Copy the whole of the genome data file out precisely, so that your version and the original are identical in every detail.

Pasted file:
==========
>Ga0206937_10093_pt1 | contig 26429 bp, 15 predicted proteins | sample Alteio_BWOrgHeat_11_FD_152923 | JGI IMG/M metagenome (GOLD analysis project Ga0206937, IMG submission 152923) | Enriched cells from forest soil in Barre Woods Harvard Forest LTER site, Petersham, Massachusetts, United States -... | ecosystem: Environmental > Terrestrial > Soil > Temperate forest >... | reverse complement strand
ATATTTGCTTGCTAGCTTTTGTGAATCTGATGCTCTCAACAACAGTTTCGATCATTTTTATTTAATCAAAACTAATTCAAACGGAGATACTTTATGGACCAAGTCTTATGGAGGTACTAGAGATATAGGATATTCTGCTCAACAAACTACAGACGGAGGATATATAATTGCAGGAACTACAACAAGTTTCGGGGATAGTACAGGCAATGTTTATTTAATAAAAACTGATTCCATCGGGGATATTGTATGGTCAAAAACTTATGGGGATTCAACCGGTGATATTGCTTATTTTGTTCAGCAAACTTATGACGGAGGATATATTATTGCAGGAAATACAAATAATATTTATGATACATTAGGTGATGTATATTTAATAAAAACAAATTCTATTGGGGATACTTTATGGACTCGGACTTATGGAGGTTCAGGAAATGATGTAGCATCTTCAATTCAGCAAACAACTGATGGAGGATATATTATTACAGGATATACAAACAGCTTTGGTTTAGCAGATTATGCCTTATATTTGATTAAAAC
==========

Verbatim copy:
>Ga0206937_10093_pt1 | contig 26429 bp, 15 predicted proteins | sample Alteio_BWOrgHeat_11_FD_152923 | JGI IMG/M metagenome (GOLD analysis project Ga0206937, IMG submission 152923) | Enriched cells from forest soil in Barre Woods Harvard Forest LTER site, Petersham, Massachusetts, United States -... | ecosystem: Environmental > Terrestrial > Soil > Temperate forest >... | reverse complement strand
ATATTTGCTTGCTAGCTTTTGTGAATCTGATGCTCTCAACAACAGTTTCGATCATTTTTATTTAATCAAAACTAATTCAAACGGAGATACTTTATGGACCAAGTCTTATGGAGGTACTAGAGATATAGGATATTCTGCTCAACAAACTACAGACGGAGGATATATAATTGCAGGAACTACAACAAGTTTCGGGGATAGTACAGGCAATGTTTATTTAATAAAAACTGATTCCATCGGGGATATTGTATGGTCAAAAACTTATGGGGATTCAACCGGTGATATTGCTTATTTTGTTCAGCAAACTTATGACGGAGGATATATTATTGCAGGAAATACAAATAATATTTATGATACATTAGGTGATGTATATTTAATAAAAACAAATTCTATTGGGGATACTTTATGGACTCGGACTTATGGAGGTTCAGGAAATGATGTAGCATCTTCAATTCAGCAAACAACTGATGGAGGATATATTATTACAGGATATACAAACAGCTTTGGTTTAGCAGATTATGCCTTATATTTGATTAAAAC